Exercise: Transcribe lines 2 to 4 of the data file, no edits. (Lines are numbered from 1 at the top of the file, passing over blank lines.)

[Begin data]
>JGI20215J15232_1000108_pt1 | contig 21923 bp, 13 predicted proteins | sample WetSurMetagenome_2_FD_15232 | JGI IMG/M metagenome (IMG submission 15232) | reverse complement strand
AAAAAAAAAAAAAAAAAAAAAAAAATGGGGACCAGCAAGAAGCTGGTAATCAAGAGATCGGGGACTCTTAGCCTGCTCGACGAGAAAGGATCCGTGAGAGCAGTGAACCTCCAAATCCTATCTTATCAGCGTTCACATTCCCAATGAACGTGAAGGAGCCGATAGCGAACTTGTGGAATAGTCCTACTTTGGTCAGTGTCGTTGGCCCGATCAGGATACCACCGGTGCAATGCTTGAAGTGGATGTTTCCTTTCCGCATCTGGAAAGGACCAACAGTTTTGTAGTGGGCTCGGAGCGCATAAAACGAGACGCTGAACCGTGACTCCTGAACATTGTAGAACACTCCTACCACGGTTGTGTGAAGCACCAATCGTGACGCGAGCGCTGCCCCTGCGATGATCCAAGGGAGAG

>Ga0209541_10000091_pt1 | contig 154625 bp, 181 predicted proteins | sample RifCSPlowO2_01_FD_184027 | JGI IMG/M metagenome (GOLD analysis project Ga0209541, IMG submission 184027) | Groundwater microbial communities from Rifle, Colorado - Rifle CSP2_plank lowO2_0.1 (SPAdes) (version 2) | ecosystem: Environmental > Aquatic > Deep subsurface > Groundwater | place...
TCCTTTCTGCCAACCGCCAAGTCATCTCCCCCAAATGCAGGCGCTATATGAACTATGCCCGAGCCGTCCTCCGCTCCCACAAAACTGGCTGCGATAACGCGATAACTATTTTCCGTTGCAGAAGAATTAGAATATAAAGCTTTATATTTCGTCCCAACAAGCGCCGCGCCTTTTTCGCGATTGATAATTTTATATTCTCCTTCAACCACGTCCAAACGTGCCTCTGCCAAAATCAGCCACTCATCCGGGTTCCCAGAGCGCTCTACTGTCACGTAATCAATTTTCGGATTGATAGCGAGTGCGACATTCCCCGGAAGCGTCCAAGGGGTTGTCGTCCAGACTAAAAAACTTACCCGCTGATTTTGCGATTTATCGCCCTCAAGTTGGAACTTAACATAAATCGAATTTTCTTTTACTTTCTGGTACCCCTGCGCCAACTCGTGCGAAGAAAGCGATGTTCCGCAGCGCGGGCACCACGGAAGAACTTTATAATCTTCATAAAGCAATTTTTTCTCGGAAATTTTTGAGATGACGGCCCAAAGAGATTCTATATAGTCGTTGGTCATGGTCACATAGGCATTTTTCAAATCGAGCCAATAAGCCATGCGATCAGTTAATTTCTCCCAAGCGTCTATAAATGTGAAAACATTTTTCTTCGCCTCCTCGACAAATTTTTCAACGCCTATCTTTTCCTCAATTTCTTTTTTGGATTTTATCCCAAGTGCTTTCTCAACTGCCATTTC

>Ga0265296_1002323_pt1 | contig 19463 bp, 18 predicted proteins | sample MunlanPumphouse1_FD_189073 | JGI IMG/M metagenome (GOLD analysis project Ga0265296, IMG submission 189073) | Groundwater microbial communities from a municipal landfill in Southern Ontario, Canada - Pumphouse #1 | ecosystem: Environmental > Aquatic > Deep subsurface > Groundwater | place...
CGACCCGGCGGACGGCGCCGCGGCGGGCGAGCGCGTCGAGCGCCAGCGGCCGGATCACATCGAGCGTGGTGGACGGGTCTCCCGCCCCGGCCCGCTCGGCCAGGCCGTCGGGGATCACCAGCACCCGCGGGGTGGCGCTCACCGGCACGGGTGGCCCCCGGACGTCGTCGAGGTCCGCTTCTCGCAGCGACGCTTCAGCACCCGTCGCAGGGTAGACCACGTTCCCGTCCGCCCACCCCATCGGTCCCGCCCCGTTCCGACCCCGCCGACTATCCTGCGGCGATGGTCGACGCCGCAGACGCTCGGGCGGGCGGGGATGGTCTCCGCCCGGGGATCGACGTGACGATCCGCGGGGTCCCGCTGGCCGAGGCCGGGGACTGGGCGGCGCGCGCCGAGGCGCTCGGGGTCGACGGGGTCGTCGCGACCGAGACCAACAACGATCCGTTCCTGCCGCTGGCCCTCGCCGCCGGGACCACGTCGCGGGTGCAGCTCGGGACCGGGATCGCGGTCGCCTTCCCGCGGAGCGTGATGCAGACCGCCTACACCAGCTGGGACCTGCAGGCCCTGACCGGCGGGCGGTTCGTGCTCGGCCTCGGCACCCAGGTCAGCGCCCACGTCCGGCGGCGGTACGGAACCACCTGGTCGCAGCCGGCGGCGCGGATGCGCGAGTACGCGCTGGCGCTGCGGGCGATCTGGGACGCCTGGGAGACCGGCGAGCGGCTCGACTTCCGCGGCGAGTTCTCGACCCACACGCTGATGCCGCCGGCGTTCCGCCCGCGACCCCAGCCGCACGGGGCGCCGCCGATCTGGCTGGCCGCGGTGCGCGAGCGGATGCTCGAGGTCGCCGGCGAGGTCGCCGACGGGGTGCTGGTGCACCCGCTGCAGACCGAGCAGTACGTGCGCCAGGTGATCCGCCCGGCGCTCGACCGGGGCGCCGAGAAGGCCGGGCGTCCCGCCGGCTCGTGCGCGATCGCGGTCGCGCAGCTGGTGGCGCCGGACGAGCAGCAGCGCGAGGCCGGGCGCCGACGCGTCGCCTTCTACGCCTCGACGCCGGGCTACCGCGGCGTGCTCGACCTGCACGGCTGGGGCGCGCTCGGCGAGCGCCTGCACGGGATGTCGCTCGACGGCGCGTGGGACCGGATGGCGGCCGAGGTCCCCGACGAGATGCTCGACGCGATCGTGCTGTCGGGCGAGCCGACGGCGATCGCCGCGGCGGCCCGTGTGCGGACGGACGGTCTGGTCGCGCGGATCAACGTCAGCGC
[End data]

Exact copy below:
AAAAAAAAAAAAAAAAAAAAAAAAATGGGGACCAGCAAGAAGCTGGTAATCAAGAGATCGGGGACTCTTAGCCTGCTCGACGAGAAAGGATCCGTGAGAGCAGTGAACCTCCAAATCCTATCTTATCAGCGTTCACATTCCCAATGAACGTGAAGGAGCCGATAGCGAACTTGTGGAATAGTCCTACTTTGGTCAGTGTCGTTGGCCCGATCAGGATACCACCGGTGCAATGCTTGAAGTGGATGTTTCCTTTCCGCATCTGGAAAGGACCAACAGTTTTGTAGTGGGCTCGGAGCGCATAAAACGAGACGCTGAACCGTGACTCCTGAACATTGTAGAACACTCCTACCACGGTTGTGTGAAGCACCAATCGTGACGCGAGCGCTGCCCCTGCGATGATCCAAGGGAGAG

>Ga0209541_10000091_pt1 | contig 154625 bp, 181 predicted proteins | sample RifCSPlowO2_01_FD_184027 | JGI IMG/M metagenome (GOLD analysis project Ga0209541, IMG submission 184027) | Groundwater microbial communities from Rifle, Colorado - Rifle CSP2_plank lowO2_0.1 (SPAdes) (version 2) | ecosystem: Environmental > Aquatic > Deep subsurface > Groundwater | place...
TCCTTTCTGCCAACCGCCAAGTCATCTCCCCCAAATGCAGGCGCTATATGAACTATGCCCGAGCCGTCCTCCGCTCCCACAAAACTGGCTGCGATAACGCGATAACTATTTTCCGTTGCAGAAGAATTAGAATATAAAGCTTTATATTTCGTCCCAACAAGCGCCGCGCCTTTTTCGCGATTGATAATTTTATATTCTCCTTCAACCACGTCCAAACGTGCCTCTGCCAAAATCAGCCACTCATCCGGGTTCCCAGAGCGCTCTACTGTCACGTAATCAATTTTCGGATTGATAGCGAGTGCGACATTCCCCGGAAGCGTCCAAGGGGTTGTCGTCCAGACTAAAAAACTTACCCGCTGATTTTGCGATTTATCGCCCTCAAGTTGGAACTTAACATAAATCGAATTTTCTTTTACTTTCTGGTACCCCTGCGCCAACTCGTGCGAAGAAAGCGATGTTCCGCAGCGCGGGCACCACGGAAGAACTTTATAATCTTCATAAAGCAATTTTTTCTCGGAAATTTTTGAGATGACGGCCCAAAGAGATTCTATATAGTCGTTGGTCATGGTCACATAGGCATTTTTCAAATCGAGCCAATAAGCCATGCGATCAGTTAATTTCTCCCAAGCGTCTATAAATGTGAAAACATTTTTCTTCGCCTCCTCGACAAATTTTTCAACGCCTATCTTTTCCTCAATTTCTTTTTTGGATTTTATCCCAAGTGCTTTCTCAACTGCCATTTC